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My mother is in her mid 70's and and in great shape physically and mentality. But since my father passed away a few years ago, she is increasingly having panic attacks at night (and some during the day). Have been looking for a smartphone app that let's her let a close circle of family know that she's okay and settled in for the night. She has lots of family that live close to her (within a mile in some cases) and appears to need just a little boost at times to her confidence about being alone at night. Otherwise, she's very active and continues to work part time. Any suggestions on an smartphone app that just allows you to quickly and easily communicate with a circle of people your status? I've looked at a few caring smartphones apps but they all seem to be a little more complicated than what we need - whereas just general texting seems to good enough. Thanks, Angie

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I've read over all the comments and they've given me a lot of food for thought.

Thank you to everyone who took the time to post a response. The wide variety of information has been very helpful.

Thank you,

Angie
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This question must come from one of the "always connected" generation because I frankly don't get it. You are telling us mom is fine mentally and physically, so basically mom is just supposed to let everyone know she's gone to bed for the night so you don't have to worry? If she is having a panic attack, or fails to check in, or just doesn't think it is any of your business, what will you do? And if she chooses to lie and say she is fine, how will you know?
I think getting to the bottom of her anxiety would be a better thing to focus on than figuring out how to monitor it. Perhaps she should consider moving to a place where there is more opportunity to be out with people of her own generation. Perhaps her doctor can prescribe something for her anxiety, or she should see a therapist.
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Would something like the telephones that have a spot for pictures of the person being called be helpful? It would speed dial whomever she wanted to contact. Perhaps there is a conference call options available from the phone service provider or a message box could be set up as well. But I like the phone with the pictures better.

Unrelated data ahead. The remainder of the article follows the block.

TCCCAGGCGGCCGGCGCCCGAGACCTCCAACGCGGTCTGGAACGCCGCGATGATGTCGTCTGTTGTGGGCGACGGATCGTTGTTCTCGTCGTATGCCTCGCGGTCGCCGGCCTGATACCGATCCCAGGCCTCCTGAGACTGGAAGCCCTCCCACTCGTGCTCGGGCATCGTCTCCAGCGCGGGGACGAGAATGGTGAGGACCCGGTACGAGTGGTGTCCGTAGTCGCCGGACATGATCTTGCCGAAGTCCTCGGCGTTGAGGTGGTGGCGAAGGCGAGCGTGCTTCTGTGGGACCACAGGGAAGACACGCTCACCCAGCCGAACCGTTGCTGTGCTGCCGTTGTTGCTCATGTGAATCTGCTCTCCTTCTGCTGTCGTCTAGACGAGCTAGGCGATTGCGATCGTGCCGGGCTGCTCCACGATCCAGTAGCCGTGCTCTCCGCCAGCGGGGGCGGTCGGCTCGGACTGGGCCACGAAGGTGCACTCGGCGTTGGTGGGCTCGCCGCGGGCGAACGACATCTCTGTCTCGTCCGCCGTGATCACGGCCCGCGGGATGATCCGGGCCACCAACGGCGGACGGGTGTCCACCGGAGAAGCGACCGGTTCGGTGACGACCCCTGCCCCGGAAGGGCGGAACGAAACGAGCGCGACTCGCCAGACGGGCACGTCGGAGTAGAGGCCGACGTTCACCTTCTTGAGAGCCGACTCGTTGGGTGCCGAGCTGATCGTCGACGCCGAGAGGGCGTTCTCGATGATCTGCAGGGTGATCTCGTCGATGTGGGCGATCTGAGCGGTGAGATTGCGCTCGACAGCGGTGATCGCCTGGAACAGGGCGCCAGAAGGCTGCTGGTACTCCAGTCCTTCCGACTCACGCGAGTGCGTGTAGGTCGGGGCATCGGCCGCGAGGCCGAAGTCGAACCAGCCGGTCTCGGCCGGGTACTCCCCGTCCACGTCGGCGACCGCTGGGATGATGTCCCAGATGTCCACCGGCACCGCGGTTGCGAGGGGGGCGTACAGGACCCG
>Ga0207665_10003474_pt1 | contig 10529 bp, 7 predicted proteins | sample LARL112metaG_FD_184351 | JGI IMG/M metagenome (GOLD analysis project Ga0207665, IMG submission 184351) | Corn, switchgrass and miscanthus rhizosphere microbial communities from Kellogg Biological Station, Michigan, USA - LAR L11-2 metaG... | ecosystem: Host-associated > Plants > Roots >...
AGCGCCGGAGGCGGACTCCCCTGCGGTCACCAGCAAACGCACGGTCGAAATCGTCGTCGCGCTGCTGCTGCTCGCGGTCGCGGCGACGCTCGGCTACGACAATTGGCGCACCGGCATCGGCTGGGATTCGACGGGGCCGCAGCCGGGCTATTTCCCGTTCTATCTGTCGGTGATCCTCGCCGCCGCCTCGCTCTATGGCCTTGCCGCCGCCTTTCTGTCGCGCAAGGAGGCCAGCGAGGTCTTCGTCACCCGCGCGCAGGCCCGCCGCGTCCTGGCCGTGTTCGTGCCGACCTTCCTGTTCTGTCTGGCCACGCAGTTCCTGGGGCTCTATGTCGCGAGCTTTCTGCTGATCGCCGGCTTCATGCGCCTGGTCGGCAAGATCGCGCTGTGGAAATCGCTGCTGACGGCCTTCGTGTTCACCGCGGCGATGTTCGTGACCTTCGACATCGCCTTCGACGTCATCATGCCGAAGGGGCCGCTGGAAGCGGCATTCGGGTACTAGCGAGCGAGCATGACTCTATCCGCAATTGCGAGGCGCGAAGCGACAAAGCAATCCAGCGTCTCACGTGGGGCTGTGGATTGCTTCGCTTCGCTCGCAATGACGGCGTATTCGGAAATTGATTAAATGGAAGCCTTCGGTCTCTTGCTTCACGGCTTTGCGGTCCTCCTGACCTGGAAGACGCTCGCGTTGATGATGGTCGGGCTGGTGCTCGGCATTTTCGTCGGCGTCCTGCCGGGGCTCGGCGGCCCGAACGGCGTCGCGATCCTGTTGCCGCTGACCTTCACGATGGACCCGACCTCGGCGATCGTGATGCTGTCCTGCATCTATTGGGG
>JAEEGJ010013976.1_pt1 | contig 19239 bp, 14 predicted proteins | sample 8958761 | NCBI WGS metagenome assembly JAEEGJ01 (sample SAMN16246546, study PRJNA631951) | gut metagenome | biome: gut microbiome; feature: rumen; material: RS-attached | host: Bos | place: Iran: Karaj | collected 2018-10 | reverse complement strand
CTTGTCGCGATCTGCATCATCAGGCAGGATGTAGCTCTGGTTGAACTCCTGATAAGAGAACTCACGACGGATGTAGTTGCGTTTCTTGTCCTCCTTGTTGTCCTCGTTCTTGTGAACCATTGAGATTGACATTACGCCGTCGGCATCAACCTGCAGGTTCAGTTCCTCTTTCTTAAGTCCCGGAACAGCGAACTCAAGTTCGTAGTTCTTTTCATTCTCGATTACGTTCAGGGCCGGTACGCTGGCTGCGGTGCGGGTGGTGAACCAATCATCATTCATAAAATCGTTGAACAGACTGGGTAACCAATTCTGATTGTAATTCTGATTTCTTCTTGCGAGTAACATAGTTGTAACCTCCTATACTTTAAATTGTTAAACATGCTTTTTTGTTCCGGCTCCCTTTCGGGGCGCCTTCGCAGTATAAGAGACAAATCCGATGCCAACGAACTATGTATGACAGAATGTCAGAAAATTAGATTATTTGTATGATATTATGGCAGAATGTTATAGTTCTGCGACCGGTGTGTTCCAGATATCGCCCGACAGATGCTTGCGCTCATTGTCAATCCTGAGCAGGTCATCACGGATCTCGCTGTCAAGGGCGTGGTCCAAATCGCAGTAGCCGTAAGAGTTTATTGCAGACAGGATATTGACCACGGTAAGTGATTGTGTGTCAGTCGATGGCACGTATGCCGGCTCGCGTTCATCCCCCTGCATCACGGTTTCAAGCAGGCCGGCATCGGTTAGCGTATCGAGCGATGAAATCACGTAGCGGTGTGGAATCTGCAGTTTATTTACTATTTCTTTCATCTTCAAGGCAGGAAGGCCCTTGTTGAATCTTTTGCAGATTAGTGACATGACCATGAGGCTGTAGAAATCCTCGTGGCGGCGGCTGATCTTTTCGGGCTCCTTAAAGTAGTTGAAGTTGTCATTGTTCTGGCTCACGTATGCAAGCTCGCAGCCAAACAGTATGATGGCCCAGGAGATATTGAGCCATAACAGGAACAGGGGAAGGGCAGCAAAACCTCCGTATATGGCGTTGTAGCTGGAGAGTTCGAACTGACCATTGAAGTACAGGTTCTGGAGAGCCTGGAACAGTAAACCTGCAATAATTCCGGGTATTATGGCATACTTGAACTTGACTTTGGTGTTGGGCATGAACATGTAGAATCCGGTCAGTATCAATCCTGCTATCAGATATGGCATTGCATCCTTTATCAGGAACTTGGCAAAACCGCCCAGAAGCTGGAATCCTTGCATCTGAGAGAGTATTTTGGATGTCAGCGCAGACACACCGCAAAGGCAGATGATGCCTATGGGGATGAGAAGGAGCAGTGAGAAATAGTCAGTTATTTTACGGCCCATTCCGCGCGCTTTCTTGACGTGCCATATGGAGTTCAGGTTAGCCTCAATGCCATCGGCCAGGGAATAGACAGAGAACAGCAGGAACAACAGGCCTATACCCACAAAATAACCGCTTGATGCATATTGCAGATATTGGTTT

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Search for "Long distance touch lamp" on the internet.

After each person connects their lamp to WiFi, a quick touch of the hand sends a message. When one lamp is touched, the other gives off the same radiant glow, regardless of how far away you are from each other. You can get these lamps in a pair for you and your parent, or as many as you need to keep the whole family connected.

Maybe you could use a pair of these for you and your parent. Kind of a "goodnight all is well," then you could group text family as needed.
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Looking at both sides of the communication issue, from assurance to the opposite of needing assistance ASAP, I'd want something that's quick, simple and easy. I'd go with Linda's suggestion of a group text rather than an app, and FF's suggestion of a medic alert pendant with a lockbox for EMS access.

Or you could create an adaptation of an old fashioned "phone tree". Participating family members could call her on scheduled days. That way she also gets to communicate with them, if for nothing more than to reassure them that she's okay. And they do the calling, so she doesn't have to worry about remembering how to use an app.

Something to bear in mind is that panic attacks can influence clarity, and make it more difficult to use a SmartPhone. That's why I think having the family take responsibility to call might be a good consideration.

Besides, smart phones to me are prohibitively expensive. I could never afford one.

I'm also told they need to be charged more often than cell phones. My father's Medic Alert pendant needs to be charged, but it's a simple charge - just set the pendant in the cradle. Your mother would have to remember to charge the SmartPhone on a regular basis. Why add another task to her schedule?
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I hope you find something that works. But also consider that these increasing panic attacks may indicate that she may be ready for a different living situation. Maybe an Independent Living apartment?
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Angie, I am close to your Mom's age, and the last thing I want is to learn a Smartphone, unless your Mom has been using one for the past few years. I still work in my career and have a flip-phone.

I understand your Mom's panic attacks when being home alone. There is always that fear that something medical will happen and no one would know about it. I found out for myself that dehydration can cause panic attacks to increase.

Would your Mom accept one of those Medic-alert button pendants to wear when she is home? Maybe put a small lockbox on the front door where a house key can be placed and give the code to the relatives and to 911.
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Could you set up her family members as a group in the phone so she could just send a group text?
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